Malware and spam are on the rise for both PCs and mobile devices, but it’s not the number of malicious apps that are the problem.
The real problem, according to McAfee Labs’ newest online threat report, is that malware developers have gotten so good at faking digital certifications that it is becoming increasingly perilous to rely on digital signatures to decide whether an application is trustworthy or not.
The number of malicious apps carrying digital signatures increased by 50 percent, to more than 1.5 million, during the third quarter of 2013, according to McAfee Labs Threats Report: Third Quarter 2013 (PDF), which was posted Nov. 21.
Demand from malware developers for ways to duck verification on mobile devices is so intense, in fact, that a new family of malware that allows other apps to bypass digital-signature validation on Android devices helped boost the volume of Android-based malicious apps by 33 percent, to a total of 680,000 during the third quarter of 2013, according to the report.
The total count is higher than any other quarter since McAfee began tracking Android malware during the second quarter of 2011, except for Q4 2012, when the count passed 900,000 for the first and only time so far.
Malware aimed at Apple’s iOS is becoming more common but is still “insignificant” by comparison with Android, the report added.
The newest high-threat family of malicious Android apps – Exploit/MasterKey.A – allows malware installing itself on Android devices to avoid the digital-signature validation process that is a core part of Android security for both documents and apps.
A second family of malicious apps – which is also new – installs itself and then downloads a second payload without the user’s knowledge.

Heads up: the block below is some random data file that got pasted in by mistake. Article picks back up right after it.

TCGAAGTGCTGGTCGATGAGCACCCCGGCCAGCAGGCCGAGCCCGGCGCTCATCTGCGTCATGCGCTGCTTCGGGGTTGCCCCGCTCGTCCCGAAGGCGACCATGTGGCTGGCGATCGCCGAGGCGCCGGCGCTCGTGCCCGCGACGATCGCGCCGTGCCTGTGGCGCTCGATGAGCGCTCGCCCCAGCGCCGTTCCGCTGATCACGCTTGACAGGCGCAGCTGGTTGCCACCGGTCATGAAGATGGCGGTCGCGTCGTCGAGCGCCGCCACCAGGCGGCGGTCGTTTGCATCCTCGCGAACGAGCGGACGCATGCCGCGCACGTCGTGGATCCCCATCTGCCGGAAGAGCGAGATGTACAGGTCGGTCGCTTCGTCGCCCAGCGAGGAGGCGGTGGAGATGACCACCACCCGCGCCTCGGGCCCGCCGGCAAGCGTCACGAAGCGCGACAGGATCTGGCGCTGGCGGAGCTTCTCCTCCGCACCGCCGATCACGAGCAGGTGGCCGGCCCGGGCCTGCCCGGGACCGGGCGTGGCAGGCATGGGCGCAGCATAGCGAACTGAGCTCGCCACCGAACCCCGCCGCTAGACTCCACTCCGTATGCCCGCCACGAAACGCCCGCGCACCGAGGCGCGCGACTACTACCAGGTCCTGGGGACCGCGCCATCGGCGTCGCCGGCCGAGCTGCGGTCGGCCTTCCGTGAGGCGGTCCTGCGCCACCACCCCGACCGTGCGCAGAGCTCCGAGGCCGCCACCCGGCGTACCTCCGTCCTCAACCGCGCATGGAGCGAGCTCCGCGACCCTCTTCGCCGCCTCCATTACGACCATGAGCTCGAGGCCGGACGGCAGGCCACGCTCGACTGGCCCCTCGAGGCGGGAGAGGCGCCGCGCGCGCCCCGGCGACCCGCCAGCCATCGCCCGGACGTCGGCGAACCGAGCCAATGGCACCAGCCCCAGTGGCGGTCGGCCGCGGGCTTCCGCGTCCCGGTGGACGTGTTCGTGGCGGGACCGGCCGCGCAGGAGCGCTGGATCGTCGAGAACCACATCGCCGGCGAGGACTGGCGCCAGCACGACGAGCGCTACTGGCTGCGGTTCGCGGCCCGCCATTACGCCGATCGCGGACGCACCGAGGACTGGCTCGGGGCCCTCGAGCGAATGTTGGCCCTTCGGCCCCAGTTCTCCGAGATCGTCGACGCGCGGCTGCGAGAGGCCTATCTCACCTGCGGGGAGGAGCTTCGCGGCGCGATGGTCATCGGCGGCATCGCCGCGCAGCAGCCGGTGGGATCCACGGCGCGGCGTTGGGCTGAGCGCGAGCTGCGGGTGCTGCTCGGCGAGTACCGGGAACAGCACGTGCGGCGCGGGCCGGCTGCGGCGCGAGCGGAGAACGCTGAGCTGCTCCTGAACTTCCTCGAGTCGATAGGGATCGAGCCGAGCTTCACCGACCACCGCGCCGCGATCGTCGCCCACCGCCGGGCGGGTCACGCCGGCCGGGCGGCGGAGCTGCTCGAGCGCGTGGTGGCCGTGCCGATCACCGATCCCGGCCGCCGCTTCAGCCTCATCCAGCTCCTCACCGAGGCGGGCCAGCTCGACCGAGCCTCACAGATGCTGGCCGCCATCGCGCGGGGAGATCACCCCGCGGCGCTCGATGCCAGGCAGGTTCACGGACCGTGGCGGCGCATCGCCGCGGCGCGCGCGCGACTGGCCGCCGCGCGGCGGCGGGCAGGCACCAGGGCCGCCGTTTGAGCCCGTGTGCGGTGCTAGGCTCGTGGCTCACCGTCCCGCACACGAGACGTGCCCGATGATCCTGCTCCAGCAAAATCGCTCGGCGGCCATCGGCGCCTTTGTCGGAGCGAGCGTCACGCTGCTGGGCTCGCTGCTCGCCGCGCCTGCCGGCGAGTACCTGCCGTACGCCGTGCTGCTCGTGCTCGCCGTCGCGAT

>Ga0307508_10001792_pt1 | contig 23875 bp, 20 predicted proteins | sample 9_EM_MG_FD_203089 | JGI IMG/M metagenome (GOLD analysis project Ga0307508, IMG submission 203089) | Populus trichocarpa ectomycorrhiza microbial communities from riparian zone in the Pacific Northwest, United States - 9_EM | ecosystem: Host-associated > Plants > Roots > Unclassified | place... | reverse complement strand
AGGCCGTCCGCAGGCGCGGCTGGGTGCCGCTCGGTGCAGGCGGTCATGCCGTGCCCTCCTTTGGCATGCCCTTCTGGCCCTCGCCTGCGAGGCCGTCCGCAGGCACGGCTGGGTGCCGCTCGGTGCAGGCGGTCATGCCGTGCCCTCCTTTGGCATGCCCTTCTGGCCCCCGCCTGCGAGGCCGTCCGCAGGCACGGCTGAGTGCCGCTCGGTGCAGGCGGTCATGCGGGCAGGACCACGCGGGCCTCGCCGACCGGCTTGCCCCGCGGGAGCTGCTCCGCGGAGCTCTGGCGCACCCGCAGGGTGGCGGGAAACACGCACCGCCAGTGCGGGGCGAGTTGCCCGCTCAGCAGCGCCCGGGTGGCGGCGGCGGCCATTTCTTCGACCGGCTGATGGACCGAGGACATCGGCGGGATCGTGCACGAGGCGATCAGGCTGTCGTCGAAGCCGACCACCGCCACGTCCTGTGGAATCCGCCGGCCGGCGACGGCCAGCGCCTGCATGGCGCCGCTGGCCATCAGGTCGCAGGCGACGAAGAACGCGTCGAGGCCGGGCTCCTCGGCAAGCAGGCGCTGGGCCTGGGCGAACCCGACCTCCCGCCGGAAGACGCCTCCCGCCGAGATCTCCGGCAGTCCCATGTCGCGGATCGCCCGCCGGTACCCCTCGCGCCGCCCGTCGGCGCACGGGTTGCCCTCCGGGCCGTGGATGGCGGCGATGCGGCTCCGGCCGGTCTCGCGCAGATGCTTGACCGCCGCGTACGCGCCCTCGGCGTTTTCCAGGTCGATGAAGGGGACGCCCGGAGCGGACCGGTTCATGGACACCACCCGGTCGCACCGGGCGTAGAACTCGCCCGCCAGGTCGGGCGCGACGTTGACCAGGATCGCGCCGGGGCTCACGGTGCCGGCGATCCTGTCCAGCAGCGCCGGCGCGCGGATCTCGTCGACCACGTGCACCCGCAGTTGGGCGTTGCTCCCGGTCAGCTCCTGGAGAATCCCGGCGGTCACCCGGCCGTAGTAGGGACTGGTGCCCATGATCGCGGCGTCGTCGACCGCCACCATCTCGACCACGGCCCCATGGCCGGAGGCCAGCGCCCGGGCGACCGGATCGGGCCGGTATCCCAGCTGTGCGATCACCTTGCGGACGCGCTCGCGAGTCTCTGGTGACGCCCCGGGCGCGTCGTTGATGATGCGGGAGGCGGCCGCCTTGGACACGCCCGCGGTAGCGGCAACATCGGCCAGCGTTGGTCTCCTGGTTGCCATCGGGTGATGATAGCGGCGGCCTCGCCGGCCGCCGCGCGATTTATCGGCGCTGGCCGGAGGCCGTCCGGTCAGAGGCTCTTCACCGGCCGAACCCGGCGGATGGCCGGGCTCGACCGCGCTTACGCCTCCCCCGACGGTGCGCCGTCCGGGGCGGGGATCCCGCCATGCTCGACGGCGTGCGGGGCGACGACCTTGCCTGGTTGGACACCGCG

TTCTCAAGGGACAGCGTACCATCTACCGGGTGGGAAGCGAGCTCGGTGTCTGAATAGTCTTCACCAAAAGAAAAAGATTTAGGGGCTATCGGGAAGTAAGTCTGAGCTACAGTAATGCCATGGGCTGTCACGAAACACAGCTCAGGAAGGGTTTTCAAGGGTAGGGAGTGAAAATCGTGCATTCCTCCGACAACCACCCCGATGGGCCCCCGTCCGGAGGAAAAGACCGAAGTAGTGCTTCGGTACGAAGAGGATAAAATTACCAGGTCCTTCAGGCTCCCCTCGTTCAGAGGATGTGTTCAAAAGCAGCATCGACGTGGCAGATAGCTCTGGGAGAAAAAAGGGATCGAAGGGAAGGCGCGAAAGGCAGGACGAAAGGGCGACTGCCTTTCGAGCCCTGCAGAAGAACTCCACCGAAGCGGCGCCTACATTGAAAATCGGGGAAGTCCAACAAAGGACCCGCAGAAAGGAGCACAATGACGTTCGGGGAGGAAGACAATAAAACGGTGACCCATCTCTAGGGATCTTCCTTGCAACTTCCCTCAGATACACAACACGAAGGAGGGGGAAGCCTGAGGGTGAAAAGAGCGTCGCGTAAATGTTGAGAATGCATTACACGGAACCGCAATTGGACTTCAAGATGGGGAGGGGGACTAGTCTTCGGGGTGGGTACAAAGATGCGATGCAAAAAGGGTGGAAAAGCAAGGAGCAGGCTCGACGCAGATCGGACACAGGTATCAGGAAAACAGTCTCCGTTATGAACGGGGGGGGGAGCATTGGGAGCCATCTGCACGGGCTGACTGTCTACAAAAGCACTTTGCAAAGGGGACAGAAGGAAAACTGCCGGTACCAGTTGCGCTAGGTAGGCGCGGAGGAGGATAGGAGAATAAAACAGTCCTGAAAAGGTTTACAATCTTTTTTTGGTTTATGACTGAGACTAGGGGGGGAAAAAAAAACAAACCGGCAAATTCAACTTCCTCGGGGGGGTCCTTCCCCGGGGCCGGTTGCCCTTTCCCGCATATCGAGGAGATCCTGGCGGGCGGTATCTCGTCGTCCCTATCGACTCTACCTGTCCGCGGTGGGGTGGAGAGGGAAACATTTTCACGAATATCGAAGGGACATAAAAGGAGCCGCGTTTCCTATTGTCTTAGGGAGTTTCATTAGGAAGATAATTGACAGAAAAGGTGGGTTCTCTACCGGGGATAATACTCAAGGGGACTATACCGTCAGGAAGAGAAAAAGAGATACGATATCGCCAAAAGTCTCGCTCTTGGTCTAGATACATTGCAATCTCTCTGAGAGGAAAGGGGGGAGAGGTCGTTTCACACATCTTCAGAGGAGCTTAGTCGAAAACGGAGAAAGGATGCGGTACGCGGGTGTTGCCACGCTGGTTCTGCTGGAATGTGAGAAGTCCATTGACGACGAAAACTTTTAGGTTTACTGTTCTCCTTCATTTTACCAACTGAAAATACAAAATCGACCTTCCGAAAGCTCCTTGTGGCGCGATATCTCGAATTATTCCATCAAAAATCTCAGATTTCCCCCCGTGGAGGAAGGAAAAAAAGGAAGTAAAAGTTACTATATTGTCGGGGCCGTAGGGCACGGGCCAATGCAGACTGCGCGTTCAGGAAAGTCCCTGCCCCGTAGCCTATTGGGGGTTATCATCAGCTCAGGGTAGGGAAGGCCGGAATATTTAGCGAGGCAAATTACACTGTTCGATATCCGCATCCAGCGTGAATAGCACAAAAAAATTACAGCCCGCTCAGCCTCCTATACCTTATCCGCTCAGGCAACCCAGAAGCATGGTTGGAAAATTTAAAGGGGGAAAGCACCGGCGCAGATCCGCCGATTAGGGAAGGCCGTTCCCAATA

The two represent both an increasingly large economy of specialized malware developers and a specific technique to avoid identification by breaking a single malicious app into separate modules to make the activity of each look less threatening.
The Android/Repane family, for example, contains a downloader whose only job is to get itself installed by posing as an app that takes X-rays with a cell-phone camera. When it’s launched it actually downloads a second payload, in this case one that collects user information and sends it to the attacker.
Among all forms of malware, the number of rootkits doubled during the quarter, 20 million new bits of malware appeared and ransomware such as Cryptolocker – which lock up files or a whole system until the owner pays to have it removed – are also rising rapidly.
Among platform-specific threats, the number of malicious apps aimed at mobile devices rose 33 percent during the quarter. Threats from suspicious or malicious web sites increased 14 percent. Browser threats using hidden iframes, malicious embedded Java code or other techniques make up nearly half of all online malicious activity, the McAfee survey found.
Though far less of a threat than malware, the volume of spam continues to rise as well, with more than 4 trillion spam messages appearing in September alone – the highest level since 2010.
Undermining digital certificates doesn’t just open a few doors for a few malicious apps; it attacks one of the few technologies available to verify the contents or validity of a file transported across the Internet, and threatens the ability of Internet users to exchange anything digital with any level of equanimity.
“The efforts to bypass code validation on mobile devices, and commandeer it altogether on PCs, both represent attempts to circumvent trust mechanisms upon which our digital ecosystems rely,” according to Vincent Weafer, senior vice president of McAfee Labs, as quoted in the McAfee statement announcing the most recent report.
Weakened confidence in the contents of files routinely exchanged in the course of consumer e-commerce or B2B collaboration throws a shadow over the financial future of the Web just as demand is ramping up for Bitcoin and other forms of digital money or ways to exchange value.
“As these currencies become further integrated into our global financial system, their stability and safety will require both financial monetary controls and oversight,” Weafer said. “The industry must work harder to ensure the integrity of these technologies given they are becoming more pervasive in every aspect of our daily lives.”